“She came to compete at that meet,” recalled Harrington. “In the past we have been strong in the distance events but this year we needed the sprinters to step up. I said ‘Eileen you are our leader and you have to lead by what you do.’”

While Moran may not be in the lead out of the blocks, she uses technical acumen to outpace her foes.

“She is really good at the drive phase, the first 30 or 40 meters of the race,” explained Harrington, noting that Moran used that technique to pull way from the competition in the 100 and 200 at the Heps.

“If a runner has a sustained drive phase, it allows you to hit top-end speed later in the race when others are breaking down. Eileen stays down in drive phase for 30-40 meters and then comes up and is hitting max speed at 80 meters and then she chews up the other runners.”

In Harrington’s view, Moran has gotten the most out of her potential as a runner.

“I told her the goal every year was to get higher on the podium; she totally maximized her talent,” added Harrington.

“She learned all the things she needed to know. If I said run into a wall she would say which part. I had to grow as a coach, she made me a better coach. I had to find new ways to push her.”

Moran, for her part, has used that coaching to develop a greater self belief.

“I would say I am more confident; I still get nervous before meets but I am more confident in my abilities,” said Moran.

“I know what I am capable of; a lot of it comes from the coaches, telling you if you follow this training, you will get to this result.”

As a result, Moran leaves Princeton with program records in the indoor 60 (7.57) and 300 (40.36) in addition to being part of record-setting 4×100 (46.03)

4×200 (1:40.15), and 4×400 (3:39.96) relays.

“It is exciting; it is cool because Peter Farrell [Princeton women’s track head coach] keeps track of records and every time someone breaks one, he gives the history of the person who had it and talks about where they are now,” said Moran.

“He usually calls them about the new record. You feel like you have become a piece of history.”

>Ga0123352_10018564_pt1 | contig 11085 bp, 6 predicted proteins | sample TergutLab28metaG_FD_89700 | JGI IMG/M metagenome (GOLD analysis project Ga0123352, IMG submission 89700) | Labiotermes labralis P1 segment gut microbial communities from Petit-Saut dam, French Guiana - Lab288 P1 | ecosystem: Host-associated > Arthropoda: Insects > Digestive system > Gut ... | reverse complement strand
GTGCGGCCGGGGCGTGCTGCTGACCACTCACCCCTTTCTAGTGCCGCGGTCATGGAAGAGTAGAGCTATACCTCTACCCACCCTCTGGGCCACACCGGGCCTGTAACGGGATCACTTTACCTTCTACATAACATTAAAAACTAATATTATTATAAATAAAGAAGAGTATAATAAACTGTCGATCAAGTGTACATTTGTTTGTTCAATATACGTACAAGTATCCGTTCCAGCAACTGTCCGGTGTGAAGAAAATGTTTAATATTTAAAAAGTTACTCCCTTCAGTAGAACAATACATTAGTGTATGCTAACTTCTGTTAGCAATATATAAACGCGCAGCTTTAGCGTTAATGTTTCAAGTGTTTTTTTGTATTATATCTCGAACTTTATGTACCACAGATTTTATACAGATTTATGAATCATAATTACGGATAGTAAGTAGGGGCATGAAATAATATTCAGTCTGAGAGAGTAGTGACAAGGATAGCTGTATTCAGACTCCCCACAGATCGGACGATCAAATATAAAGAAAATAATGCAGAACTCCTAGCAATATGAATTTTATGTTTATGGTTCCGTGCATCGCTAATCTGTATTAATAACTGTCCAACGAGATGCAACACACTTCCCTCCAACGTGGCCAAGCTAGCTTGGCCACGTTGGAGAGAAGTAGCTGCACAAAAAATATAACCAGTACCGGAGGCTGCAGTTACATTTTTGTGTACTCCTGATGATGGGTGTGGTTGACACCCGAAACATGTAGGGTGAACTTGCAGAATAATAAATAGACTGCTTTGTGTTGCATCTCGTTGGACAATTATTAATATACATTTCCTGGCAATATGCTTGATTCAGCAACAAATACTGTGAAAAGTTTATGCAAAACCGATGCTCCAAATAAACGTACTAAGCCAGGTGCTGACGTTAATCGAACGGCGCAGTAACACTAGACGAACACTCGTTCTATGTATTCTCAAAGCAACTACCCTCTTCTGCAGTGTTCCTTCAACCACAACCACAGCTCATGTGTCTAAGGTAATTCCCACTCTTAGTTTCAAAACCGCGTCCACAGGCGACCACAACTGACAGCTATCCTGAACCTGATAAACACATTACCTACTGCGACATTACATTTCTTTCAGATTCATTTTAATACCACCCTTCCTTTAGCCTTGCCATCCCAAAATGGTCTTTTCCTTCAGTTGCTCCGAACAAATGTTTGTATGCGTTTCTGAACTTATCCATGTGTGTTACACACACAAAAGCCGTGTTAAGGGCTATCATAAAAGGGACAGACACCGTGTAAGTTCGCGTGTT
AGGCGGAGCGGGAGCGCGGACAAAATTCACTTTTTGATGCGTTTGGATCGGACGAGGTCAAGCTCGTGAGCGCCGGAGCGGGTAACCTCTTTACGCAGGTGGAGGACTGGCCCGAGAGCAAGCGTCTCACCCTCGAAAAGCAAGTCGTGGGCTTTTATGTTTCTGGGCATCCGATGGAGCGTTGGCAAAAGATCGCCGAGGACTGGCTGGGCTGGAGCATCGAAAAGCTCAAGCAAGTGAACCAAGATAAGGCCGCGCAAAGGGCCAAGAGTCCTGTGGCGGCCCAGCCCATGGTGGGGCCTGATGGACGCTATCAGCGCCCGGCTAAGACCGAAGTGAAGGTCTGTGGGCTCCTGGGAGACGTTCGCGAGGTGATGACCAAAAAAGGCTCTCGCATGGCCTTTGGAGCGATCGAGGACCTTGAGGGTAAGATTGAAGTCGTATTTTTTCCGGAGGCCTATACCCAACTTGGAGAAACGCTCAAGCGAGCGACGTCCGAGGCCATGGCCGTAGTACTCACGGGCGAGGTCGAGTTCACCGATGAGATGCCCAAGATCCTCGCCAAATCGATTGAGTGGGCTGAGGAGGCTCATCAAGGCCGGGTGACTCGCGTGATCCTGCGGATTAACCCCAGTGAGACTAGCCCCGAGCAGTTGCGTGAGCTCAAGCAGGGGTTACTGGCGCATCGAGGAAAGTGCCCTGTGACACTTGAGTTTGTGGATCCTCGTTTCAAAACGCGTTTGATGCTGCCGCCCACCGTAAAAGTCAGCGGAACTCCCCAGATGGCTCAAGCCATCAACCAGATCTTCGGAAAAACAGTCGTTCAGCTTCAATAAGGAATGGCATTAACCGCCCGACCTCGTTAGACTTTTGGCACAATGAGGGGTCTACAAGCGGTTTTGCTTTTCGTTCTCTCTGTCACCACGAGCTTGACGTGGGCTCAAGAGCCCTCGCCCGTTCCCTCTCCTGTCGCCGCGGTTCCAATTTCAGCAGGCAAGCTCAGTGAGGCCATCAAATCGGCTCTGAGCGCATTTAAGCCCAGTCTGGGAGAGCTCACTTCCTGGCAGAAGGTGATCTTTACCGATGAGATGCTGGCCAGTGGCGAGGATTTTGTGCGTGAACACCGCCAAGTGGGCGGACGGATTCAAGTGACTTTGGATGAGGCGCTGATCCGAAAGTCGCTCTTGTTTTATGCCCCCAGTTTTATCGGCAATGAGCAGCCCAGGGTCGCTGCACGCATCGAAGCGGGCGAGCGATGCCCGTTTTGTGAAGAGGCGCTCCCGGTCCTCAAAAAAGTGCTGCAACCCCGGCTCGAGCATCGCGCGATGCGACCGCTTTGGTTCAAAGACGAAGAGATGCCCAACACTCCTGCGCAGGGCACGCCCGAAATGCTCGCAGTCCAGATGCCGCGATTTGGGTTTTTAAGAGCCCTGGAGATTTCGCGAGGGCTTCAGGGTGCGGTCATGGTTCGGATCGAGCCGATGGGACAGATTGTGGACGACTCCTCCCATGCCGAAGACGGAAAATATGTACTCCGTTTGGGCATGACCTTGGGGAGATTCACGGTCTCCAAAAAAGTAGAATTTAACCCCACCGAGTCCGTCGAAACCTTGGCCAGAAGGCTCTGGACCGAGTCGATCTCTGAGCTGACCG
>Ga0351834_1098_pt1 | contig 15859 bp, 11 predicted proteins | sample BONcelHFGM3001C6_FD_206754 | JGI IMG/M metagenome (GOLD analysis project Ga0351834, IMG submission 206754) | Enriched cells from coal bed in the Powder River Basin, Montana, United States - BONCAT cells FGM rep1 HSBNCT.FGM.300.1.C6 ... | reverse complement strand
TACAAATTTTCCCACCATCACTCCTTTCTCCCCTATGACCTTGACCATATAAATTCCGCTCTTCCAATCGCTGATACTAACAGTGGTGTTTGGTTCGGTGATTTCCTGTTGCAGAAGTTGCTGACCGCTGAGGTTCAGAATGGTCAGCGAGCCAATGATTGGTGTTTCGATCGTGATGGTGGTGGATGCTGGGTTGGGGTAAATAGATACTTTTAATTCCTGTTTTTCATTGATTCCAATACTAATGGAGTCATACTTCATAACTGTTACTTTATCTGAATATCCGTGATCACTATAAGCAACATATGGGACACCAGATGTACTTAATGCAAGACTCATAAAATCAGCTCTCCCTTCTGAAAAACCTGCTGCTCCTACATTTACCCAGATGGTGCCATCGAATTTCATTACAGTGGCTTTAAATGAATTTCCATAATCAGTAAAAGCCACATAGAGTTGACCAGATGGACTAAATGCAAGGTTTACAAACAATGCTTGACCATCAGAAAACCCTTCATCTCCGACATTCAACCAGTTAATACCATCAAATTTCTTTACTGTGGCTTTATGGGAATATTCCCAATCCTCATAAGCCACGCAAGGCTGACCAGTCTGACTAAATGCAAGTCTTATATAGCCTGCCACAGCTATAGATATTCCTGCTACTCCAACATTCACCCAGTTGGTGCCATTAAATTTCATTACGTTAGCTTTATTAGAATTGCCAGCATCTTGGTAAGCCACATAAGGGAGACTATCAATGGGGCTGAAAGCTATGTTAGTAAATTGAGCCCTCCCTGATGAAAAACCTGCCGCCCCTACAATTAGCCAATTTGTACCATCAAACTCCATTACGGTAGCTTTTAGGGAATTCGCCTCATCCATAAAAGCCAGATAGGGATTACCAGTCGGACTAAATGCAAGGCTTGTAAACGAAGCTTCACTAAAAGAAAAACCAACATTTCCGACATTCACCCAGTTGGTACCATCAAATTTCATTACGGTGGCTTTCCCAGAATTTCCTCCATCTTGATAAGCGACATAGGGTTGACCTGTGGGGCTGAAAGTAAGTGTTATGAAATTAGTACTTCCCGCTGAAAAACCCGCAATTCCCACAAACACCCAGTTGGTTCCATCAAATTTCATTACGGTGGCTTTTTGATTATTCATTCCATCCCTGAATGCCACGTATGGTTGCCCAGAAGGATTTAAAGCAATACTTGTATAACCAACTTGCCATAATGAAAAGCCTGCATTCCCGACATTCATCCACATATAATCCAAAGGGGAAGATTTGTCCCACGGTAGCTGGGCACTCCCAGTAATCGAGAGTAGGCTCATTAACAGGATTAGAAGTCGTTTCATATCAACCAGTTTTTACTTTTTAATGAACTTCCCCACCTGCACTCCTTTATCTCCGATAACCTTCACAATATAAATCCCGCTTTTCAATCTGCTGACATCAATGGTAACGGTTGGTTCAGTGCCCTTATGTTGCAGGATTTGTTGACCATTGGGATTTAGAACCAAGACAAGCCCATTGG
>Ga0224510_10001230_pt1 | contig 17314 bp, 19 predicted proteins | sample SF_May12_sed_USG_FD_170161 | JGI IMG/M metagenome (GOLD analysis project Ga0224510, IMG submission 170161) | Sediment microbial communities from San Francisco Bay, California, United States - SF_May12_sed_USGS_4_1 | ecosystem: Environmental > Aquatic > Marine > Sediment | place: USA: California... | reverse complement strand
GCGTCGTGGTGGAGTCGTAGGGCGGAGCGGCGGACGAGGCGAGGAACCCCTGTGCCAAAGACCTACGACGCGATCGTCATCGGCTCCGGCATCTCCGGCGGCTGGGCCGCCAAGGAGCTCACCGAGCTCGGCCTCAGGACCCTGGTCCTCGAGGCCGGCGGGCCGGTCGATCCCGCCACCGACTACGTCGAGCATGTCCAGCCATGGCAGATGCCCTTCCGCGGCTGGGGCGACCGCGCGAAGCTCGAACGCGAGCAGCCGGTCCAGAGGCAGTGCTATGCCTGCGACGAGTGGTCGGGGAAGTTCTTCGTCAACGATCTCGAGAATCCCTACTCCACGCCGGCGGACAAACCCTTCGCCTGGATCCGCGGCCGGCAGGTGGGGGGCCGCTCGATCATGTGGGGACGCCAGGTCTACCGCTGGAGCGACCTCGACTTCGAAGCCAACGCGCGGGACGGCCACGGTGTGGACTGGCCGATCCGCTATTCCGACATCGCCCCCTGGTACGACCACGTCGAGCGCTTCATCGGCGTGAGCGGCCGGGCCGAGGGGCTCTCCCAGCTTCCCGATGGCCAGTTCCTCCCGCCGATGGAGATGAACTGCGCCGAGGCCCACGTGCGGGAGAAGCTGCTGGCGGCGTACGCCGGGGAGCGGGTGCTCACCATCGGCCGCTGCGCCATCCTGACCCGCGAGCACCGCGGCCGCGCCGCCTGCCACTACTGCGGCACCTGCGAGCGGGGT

And by finishing her career in style, Moran has established herself as one of the best sprinters in the program’s history.

FEELING THE PULL: Katie Baker, center, pulls hard from the stroke seat in a race this spring in her senior campaign for the Princeton University women’s open crew third varsity 8. Baker, a former star athlete at Stuart Country Day School, went from a walk-on rowing neophyte to a mainstay of the Tiger women’s open crew program during her college career. (Photo Courtesy of Princeton Crew/Tom Nowak)

During her sports career at Stuart Country Day School, Katie Baker liked to keep busy, starring at field hockey, basketball, and lacrosse.

Entering Princeton University in the fall of 2008, Baker looked into club field hockey, lacrosse, ultimate frisbee and varsity crew as ways to fill her athletic fix.

The Princeton Junction native ultimately decided to devote her considerable energy to rowing.

“I was doing rowing in the morning and field hockey in the afternoon,” recalled Baker. “It was very tiring, I decided I had to pick one and I went with crew.”

Having never rowed before, Baker faced some major challenges in adjusting to her new sport.

“The conditioning was the toughest part, I had to adapt to the idea of always conditioning,” said Baker.

“The first time I rowed it was very exciting and very new. It was very hard to get it; I had the fear of falling into water.”

Overcoming those fears and clearly getting it, Baker has emerged as a mainstay for the Princeton women’s open program, helping the Tigers win the Ivy Sprints team title earlier this month as she ended her college crew career on a high note.